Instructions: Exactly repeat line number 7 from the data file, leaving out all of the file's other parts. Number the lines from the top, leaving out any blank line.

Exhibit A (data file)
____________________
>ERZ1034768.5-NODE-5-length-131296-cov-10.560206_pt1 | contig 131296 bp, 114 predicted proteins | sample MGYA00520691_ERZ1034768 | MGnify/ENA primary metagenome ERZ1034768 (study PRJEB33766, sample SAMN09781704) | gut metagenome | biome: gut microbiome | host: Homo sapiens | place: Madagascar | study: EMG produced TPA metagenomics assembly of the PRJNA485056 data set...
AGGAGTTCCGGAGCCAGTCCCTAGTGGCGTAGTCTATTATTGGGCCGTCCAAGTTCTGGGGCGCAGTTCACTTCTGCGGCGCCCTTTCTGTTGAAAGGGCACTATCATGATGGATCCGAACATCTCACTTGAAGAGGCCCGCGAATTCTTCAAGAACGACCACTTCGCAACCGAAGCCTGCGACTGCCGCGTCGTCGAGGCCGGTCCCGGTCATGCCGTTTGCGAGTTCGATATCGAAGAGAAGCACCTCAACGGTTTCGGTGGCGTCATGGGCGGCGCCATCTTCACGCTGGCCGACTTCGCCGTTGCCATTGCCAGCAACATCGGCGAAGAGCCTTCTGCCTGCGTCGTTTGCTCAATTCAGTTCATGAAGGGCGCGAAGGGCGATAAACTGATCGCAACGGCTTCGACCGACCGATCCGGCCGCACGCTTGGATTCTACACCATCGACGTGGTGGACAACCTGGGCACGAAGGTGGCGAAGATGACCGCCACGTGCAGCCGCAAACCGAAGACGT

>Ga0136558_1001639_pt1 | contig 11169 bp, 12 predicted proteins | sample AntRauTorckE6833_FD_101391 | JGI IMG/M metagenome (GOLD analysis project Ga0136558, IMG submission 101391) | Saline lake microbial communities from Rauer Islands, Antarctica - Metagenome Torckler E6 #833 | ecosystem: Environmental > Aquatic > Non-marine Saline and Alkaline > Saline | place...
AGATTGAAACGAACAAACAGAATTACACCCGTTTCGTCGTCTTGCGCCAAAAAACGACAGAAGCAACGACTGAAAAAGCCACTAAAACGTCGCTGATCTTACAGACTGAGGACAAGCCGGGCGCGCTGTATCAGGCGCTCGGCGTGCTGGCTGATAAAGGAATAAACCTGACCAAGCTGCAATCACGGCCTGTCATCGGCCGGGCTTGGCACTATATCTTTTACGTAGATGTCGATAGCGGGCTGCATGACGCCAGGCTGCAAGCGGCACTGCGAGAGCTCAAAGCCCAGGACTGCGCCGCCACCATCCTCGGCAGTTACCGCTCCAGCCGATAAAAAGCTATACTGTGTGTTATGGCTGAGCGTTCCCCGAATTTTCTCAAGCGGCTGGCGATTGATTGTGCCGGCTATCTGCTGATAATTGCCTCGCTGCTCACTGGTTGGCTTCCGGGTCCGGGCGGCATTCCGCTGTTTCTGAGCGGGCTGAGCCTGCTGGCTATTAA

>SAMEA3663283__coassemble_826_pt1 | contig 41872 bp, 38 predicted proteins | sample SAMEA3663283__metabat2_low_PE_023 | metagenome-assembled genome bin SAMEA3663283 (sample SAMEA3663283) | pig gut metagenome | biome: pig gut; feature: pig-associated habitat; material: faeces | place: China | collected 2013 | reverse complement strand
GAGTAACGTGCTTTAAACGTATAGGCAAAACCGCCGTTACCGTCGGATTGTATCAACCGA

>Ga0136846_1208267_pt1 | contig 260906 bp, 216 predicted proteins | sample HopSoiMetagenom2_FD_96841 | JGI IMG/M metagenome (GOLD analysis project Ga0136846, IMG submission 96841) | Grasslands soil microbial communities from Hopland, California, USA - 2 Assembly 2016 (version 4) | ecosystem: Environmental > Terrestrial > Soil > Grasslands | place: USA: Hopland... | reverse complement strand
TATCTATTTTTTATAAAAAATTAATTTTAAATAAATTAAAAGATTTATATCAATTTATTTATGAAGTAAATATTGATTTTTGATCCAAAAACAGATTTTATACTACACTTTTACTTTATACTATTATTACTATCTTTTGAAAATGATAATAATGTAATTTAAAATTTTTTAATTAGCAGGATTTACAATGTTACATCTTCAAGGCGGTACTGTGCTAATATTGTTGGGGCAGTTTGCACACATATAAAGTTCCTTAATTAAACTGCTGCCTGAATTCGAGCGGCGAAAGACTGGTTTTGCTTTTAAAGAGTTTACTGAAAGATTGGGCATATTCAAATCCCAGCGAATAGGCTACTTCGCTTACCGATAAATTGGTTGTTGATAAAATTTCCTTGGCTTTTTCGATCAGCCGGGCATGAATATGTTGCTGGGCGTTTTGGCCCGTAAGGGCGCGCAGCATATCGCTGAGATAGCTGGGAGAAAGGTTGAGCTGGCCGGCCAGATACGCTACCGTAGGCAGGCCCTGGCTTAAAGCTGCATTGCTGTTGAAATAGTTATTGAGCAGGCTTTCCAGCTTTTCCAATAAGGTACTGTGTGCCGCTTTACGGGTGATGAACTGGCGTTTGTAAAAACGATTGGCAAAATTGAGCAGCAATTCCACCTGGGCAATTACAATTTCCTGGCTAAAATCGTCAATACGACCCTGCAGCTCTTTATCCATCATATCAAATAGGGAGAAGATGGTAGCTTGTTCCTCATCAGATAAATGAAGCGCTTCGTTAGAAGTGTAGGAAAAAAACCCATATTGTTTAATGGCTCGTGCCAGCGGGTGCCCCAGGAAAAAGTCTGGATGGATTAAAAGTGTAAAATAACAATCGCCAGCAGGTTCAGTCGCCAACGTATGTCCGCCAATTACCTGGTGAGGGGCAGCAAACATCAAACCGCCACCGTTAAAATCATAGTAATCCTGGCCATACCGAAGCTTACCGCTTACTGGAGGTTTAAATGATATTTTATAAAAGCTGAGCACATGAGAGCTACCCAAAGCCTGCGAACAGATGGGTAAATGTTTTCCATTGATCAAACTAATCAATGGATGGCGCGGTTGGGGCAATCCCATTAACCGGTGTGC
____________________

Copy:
>Ga0136846_1208267_pt1 | contig 260906 bp, 216 predicted proteins | sample HopSoiMetagenom2_FD_96841 | JGI IMG/M metagenome (GOLD analysis project Ga0136846, IMG submission 96841) | Grasslands soil microbial communities from Hopland, California, USA - 2 Assembly 2016 (version 4) | ecosystem: Environmental > Terrestrial > Soil > Grasslands | place: USA: Hopland... | reverse complement strand